Christmas is around the corner so here is the AShortScientist Festive Series. First up, we're talking about Scrumptious Science. Is there a scientific formula for the perfect Christmas dinner? What do astronauts have for Christmas? And, what happens to our bodies after that hefty Christmas lunch?
Winter is upon us in the UK, bringing with it the season of colds, flus and winter vomiting bugs. Urgh. We also pile on the pounds over the festive period, and soon we will be inundated with diet pills and potions. The lack of sun, colder days, and excess food and drink can impact us in different ways, but can supplements help?
With NASA's new InSight probe safely landed on the surface of Mars this week, it's about time we did a post all about our big, red, next-door neighbour. NASA plans to send people to Mars within the next 20 years, so what does it have in store for them and what do we know so far?
Zebrafish are small fish (they only grow up to 6cm in length but are normally around 4cm) with the appearance of black and white stripes. Zebrafish have been interesting to research since the 1960's and the University of Sheffield have kept Zebrafish on campus for research since 1997. But why are these little fish so important for human genetic and disease research?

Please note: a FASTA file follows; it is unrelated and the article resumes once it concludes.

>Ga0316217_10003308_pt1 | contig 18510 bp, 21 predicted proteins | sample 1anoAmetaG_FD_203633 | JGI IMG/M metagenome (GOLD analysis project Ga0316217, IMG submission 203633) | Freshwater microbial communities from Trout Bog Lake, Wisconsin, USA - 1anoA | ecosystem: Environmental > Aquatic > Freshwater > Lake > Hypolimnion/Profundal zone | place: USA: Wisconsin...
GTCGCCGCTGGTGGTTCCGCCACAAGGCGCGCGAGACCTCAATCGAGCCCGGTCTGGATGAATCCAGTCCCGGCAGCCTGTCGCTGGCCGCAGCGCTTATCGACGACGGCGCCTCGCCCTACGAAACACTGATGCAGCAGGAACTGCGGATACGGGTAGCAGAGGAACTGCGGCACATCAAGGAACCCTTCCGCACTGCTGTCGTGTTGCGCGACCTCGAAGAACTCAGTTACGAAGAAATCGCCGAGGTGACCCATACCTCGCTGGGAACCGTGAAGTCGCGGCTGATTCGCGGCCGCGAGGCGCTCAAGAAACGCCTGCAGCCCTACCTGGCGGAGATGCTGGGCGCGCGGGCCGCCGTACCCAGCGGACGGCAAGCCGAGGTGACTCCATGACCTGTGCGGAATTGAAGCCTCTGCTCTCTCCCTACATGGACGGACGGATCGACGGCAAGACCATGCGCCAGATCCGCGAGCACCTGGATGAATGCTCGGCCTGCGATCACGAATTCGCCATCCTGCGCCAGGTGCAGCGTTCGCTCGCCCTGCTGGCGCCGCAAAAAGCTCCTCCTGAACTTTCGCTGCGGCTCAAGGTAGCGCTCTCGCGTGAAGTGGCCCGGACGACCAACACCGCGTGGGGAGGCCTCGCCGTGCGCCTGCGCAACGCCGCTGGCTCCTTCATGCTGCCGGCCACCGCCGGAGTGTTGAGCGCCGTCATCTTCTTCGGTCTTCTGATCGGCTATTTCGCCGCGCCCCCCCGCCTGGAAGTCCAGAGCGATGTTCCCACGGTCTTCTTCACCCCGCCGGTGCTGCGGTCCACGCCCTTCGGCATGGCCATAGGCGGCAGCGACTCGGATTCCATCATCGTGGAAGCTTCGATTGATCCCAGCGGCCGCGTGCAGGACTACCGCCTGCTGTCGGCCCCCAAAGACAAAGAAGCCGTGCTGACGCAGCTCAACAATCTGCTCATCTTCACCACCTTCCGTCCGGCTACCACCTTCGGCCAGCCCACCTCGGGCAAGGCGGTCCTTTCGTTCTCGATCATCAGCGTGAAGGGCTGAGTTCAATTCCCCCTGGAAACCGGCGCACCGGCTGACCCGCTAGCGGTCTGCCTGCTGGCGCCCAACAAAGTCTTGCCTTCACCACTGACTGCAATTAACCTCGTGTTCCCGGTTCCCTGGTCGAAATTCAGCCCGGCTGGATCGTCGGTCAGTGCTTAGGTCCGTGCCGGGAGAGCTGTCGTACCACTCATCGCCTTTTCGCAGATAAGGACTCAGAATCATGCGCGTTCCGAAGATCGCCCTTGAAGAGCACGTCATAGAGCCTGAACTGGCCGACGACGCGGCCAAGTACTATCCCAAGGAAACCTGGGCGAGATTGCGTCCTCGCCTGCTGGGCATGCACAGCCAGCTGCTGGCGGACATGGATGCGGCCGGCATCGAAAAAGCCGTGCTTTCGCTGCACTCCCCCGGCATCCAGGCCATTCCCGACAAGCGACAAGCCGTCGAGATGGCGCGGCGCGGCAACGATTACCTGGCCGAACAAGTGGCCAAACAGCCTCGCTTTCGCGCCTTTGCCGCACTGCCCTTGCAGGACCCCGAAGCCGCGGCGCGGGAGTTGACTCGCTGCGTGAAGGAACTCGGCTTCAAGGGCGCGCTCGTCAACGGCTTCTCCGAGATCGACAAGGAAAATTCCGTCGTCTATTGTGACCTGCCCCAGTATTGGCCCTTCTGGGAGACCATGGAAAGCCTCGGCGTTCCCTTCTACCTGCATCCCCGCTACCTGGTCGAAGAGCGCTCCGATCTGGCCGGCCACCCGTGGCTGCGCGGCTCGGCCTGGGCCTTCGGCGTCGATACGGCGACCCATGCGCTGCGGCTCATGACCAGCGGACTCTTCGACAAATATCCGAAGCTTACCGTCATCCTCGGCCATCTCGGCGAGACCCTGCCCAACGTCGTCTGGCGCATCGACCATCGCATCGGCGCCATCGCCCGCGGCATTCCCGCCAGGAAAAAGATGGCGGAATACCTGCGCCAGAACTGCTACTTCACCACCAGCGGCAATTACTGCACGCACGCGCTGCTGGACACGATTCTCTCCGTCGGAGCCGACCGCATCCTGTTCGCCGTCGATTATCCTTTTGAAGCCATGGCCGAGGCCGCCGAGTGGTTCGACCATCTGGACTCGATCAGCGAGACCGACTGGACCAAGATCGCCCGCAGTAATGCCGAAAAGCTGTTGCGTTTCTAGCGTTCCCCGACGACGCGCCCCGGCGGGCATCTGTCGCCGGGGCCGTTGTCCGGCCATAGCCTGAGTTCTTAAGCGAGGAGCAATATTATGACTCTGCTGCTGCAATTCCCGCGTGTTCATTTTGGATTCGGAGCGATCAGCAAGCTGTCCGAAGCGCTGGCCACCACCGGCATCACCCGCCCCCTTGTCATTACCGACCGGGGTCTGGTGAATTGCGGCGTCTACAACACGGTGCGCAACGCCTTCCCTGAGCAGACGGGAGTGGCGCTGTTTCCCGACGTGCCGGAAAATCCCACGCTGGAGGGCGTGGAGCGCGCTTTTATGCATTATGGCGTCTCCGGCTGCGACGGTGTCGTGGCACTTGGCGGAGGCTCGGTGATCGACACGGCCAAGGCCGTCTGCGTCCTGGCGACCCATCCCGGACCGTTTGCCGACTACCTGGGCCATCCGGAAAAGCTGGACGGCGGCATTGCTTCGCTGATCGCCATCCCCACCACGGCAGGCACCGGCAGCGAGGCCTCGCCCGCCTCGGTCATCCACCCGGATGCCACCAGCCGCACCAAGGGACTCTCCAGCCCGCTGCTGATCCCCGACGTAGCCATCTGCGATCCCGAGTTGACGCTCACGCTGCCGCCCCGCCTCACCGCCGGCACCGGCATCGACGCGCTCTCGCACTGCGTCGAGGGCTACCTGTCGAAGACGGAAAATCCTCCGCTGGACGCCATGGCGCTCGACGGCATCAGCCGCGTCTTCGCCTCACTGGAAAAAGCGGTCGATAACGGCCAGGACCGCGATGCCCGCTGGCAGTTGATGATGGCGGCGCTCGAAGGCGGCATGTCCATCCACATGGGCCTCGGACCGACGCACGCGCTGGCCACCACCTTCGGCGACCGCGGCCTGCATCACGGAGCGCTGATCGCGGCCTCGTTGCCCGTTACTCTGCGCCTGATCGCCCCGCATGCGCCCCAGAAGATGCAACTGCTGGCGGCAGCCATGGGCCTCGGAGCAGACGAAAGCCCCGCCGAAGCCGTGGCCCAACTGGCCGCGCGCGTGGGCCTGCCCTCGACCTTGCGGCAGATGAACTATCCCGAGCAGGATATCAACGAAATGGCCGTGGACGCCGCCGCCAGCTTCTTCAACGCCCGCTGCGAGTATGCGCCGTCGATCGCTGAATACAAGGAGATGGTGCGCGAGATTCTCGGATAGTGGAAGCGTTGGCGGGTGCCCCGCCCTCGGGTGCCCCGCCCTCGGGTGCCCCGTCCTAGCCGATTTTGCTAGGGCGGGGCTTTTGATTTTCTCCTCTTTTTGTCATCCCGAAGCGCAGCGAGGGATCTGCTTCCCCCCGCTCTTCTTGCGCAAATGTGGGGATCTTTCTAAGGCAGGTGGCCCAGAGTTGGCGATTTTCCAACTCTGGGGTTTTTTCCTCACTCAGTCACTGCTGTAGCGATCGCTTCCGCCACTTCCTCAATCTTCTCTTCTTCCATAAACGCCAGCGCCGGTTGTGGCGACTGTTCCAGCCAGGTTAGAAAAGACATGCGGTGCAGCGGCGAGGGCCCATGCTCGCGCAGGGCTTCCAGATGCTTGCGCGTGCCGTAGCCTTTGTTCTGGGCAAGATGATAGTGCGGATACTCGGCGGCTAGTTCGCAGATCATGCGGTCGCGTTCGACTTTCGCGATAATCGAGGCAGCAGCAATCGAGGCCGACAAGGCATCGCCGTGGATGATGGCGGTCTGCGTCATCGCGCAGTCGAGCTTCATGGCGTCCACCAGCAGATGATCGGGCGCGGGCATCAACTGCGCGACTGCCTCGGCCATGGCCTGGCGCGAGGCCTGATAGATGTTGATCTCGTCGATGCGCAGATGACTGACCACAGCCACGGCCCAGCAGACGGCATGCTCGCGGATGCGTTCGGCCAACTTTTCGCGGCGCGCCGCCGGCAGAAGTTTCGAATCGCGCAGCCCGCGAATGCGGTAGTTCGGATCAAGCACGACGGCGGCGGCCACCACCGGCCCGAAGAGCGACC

Here is Part 2 of The Science of Natural Wonders series all about light. It's pretty essential. From the light that gets us through the day, to beautiful rainbows, and why exactly is the sky blue? This is the science behind the natural wonder that is light.
As the World's average temperature continues to increase, with Indian summers becoming expected rather than hoped for, we all (especially in the UK) pray for air conditioned buildings in the Summer months. Air conditioning is not without carbon-emissions though, and an increase in its use would only add to the growing concern of Global warming. What if there was another way to cool our buildings (other than by opening a window, of course)?
In recent years everything seems to be going into automatic mode. Smart meters, smart TVs, smart phones, and smart appliances to name but a few. However, driverless cars are slowly making their way onto our roads. In the US they're already being tested in numerous states and only a few accidents have been reported. But what if the car had to choose who to injure, what then?
Wind seems to be everywhere especially in Britain, and there appear to be more wind farms popping up all over the country and, in fact, worldwide. But what is wind power, how useful is it, and what is the future for this renewable resource?
DNA sequencing kits are everywhere. From learning about your ancestry, to finding your risk of suffering from future diseases such as cancer, these tools have become very popular and widely used. However, has this boom in testing put other people's DNA data at risk, and who will actually own this information?